Gilmore remembered at ceremony
Published 12:00 am Sunday, April 13, 2008
The Selma Times-Journal
Gone but not forgotten &8212; veterans gathered Saturday in front of Memorial Stadium to remember a Selma native whose legacy lives on for submariners across the country.
Under a blue April sky, men and women gathered on short benches to hear the story of Howard Walter Gilmore, who lost his life in World War II while serving as commanding officer of the submarine named U.S.S. Growler. They were decorated with jackets indicating their contribution to United States military service: submariner, World War II, Korean War.
An honor guard from Selma&8217;s Veterans of Foreign Wars Post 3016 stood behind the memorial erected in honor of Gilmore and dedicated in April 1988.
Allen Stone came from Montgomery to attend the ceremony.
He recited the total amount of time he spent in military service before retirement – 39 years, 6 months, and 20 days. Stone said he remembers when submarines ran on batteries that weighed more than 1,640 pounds. He said changes he has seen on military warcrafts since he served in World War II are staggering.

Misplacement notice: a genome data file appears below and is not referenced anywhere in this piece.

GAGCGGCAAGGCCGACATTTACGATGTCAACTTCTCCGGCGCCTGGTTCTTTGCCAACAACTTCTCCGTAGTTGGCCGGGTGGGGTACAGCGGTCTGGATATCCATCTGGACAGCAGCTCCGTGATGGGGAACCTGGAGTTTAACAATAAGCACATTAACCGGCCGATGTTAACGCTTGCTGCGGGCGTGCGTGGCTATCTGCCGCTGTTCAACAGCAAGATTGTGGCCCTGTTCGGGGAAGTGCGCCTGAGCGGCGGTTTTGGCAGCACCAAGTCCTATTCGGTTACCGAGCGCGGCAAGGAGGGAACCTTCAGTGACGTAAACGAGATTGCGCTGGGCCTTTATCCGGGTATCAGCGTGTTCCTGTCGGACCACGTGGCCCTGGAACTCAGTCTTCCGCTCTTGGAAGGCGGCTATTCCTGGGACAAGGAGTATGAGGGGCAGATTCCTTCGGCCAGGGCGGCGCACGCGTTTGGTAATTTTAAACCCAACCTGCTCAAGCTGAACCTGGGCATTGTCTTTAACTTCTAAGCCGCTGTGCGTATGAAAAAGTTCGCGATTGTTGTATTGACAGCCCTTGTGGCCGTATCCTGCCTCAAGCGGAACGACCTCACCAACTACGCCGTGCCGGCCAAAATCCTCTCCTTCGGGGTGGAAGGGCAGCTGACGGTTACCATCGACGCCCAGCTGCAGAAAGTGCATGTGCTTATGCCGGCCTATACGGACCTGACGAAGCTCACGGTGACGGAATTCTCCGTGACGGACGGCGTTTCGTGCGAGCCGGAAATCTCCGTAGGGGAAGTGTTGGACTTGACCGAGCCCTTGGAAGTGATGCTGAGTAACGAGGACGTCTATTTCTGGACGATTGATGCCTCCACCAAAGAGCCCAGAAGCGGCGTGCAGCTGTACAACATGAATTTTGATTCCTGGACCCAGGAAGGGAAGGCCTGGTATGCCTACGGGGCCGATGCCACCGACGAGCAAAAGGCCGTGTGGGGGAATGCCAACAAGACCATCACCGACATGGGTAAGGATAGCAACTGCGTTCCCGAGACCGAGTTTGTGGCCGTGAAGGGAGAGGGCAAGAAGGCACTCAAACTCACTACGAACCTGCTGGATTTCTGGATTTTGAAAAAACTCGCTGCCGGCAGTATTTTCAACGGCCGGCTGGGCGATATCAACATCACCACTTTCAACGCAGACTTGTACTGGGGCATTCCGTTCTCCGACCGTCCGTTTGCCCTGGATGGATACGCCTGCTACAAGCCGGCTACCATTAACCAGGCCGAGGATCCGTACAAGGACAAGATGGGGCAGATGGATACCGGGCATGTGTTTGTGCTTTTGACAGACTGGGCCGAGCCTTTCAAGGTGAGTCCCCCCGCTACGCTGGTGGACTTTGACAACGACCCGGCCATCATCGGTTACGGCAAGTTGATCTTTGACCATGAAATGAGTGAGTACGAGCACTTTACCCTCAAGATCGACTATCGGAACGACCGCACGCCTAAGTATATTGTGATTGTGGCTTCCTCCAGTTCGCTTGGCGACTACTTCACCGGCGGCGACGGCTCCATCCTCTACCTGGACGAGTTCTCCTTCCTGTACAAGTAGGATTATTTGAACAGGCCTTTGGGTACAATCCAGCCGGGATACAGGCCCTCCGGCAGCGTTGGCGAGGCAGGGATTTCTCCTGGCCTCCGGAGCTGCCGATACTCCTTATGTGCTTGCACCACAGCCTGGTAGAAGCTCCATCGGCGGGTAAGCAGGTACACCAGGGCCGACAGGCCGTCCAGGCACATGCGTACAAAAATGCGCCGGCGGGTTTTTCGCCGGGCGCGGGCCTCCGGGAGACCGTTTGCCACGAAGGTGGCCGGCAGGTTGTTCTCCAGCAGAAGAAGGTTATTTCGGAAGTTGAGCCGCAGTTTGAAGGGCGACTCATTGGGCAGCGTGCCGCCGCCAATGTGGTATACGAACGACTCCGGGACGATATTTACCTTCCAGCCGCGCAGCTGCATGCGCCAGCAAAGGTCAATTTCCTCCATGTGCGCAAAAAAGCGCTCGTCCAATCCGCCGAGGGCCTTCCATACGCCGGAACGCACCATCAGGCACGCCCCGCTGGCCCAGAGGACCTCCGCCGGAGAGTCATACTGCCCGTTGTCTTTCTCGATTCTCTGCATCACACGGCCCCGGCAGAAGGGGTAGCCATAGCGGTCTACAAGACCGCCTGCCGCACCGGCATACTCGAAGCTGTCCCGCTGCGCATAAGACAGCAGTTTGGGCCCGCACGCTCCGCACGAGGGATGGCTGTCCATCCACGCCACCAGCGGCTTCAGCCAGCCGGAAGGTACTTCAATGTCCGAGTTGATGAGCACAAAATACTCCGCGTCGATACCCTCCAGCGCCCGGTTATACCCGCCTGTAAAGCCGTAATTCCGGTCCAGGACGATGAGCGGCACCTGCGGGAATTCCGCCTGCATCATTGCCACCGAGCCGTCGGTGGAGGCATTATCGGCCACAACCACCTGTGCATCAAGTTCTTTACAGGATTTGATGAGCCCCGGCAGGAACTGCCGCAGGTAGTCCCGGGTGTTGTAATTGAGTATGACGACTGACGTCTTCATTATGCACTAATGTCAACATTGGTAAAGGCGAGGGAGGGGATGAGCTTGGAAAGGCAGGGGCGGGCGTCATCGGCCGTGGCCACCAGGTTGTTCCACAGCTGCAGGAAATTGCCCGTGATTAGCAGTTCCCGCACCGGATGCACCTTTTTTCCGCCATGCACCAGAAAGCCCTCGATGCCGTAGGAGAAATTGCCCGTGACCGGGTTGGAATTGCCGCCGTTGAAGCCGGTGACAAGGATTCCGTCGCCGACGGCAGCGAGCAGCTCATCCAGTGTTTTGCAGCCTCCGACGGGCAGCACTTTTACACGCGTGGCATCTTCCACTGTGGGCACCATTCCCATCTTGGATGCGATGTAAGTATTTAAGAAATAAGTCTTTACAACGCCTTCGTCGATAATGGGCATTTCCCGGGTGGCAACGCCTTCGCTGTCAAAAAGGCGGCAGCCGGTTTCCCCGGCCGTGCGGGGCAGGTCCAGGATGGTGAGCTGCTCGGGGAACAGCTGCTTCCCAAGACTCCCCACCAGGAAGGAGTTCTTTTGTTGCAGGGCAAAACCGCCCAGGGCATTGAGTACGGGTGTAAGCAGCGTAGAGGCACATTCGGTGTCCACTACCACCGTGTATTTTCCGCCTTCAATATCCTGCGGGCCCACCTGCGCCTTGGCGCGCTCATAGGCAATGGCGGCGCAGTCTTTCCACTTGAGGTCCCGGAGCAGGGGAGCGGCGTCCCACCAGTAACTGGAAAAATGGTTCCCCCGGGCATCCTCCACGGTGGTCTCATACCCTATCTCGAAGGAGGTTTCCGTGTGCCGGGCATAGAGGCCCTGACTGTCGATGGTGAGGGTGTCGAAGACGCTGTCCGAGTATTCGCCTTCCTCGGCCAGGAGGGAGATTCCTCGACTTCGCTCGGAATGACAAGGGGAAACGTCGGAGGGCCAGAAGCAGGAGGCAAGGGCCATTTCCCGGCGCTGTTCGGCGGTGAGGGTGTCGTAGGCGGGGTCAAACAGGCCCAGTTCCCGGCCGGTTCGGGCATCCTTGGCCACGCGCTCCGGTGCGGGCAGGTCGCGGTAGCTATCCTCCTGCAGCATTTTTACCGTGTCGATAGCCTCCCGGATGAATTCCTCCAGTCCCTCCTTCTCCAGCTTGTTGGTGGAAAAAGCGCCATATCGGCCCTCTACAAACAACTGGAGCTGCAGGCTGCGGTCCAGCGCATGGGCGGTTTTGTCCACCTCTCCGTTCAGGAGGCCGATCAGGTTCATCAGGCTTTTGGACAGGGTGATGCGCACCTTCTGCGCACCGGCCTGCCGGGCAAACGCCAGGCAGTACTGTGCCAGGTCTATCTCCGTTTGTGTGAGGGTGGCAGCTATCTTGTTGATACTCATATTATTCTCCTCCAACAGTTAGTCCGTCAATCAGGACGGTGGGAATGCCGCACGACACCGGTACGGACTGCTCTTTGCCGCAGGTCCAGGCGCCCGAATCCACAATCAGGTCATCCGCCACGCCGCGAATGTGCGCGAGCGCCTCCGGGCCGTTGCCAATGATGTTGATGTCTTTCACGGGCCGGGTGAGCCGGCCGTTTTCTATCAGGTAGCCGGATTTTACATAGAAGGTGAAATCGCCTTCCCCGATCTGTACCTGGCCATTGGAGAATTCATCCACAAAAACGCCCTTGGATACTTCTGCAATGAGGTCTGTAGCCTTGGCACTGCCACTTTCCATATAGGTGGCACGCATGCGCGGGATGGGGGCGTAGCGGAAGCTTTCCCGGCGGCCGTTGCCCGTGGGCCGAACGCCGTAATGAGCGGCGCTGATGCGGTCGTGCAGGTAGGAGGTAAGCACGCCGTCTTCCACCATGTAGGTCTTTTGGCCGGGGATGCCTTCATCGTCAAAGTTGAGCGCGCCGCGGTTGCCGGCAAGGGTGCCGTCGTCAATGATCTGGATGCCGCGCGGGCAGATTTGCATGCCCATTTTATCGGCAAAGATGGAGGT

A.J. Atkins, who coordinated much of the ceremony, said he feels close to many veterans and is willing to do anything to help out.
Gilmore was aboard the Growler when the submarine encountered an enemy gunboat named the Hayasaki. The Growler maneuvered around the gunboat then attacked it, damaging its plates. The crew of the wounded boat fired back on the submarine, and Gilmore was hit.
Because there was not enough time for Gilmore to get below deck before the submarine was submerged, he ordered his crew to take the submarine under, calling out &8220;Take her down!&8221;
Gilmore&8217;s body was not found on a later search, and there are no accounts of the Japanese capturing him. Gilmore was awarded the Congressional Medal of Honor posthumously for his heroism.